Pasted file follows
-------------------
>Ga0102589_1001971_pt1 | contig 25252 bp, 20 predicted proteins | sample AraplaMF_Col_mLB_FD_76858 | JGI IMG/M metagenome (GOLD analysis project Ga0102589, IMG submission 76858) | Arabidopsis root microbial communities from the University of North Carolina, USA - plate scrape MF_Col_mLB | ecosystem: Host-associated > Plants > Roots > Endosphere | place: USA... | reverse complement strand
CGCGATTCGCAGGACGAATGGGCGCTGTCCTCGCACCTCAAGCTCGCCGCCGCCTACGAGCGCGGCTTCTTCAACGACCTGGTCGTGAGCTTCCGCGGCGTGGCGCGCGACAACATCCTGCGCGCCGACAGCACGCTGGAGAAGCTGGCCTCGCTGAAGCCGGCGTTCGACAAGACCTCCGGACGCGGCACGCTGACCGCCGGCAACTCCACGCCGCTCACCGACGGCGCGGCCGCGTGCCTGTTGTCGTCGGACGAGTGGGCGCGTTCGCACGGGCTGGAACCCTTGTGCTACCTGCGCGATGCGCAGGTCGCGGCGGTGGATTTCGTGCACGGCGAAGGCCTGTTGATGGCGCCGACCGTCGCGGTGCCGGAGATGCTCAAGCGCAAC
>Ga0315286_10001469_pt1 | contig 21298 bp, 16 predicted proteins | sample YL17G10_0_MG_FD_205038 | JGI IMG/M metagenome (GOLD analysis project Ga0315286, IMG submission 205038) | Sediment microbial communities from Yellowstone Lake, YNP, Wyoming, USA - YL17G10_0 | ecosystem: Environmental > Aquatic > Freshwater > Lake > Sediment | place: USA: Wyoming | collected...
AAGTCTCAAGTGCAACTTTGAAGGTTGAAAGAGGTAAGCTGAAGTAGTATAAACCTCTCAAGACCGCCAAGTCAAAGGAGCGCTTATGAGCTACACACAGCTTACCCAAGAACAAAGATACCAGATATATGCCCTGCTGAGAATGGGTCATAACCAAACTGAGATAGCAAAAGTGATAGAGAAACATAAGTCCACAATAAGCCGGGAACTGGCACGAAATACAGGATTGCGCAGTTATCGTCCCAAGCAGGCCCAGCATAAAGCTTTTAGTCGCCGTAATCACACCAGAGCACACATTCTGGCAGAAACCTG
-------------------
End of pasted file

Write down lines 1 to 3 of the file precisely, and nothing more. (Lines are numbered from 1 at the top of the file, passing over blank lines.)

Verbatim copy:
>Ga0102589_1001971_pt1 | contig 25252 bp, 20 predicted proteins | sample AraplaMF_Col_mLB_FD_76858 | JGI IMG/M metagenome (GOLD analysis project Ga0102589, IMG submission 76858) | Arabidopsis root microbial communities from the University of North Carolina, USA - plate scrape MF_Col_mLB | ecosystem: Host-associated > Plants > Roots > Endosphere | place: USA... | reverse complement strand
CGCGATTCGCAGGACGAATGGGCGCTGTCCTCGCACCTCAAGCTCGCCGCCGCCTACGAGCGCGGCTTCTTCAACGACCTGGTCGTGAGCTTCCGCGGCGTGGCGCGCGACAACATCCTGCGCGCCGACAGCACGCTGGAGAAGCTGGCCTCGCTGAAGCCGGCGTTCGACAAGACCTCCGGACGCGGCACGCTGACCGCCGGCAACTCCACGCCGCTCACCGACGGCGCGGCCGCGTGCCTGTTGTCGTCGGACGAGTGGGCGCGTTCGCACGGGCTGGAACCCTTGTGCTACCTGCGCGATGCGCAGGTCGCGGCGGTGGATTTCGTGCACGGCGAAGGCCTGTTGATGGCGCCGACCGTCGCGGTGCCGGAGATGCTCAAGCGCAAC
>Ga0315286_10001469_pt1 | contig 21298 bp, 16 predicted proteins | sample YL17G10_0_MG_FD_205038 | JGI IMG/M metagenome (GOLD analysis project Ga0315286, IMG submission 205038) | Sediment microbial communities from Yellowstone Lake, YNP, Wyoming, USA - YL17G10_0 | ecosystem: Environmental > Aquatic > Freshwater > Lake > Sediment | place: USA: Wyoming | collected...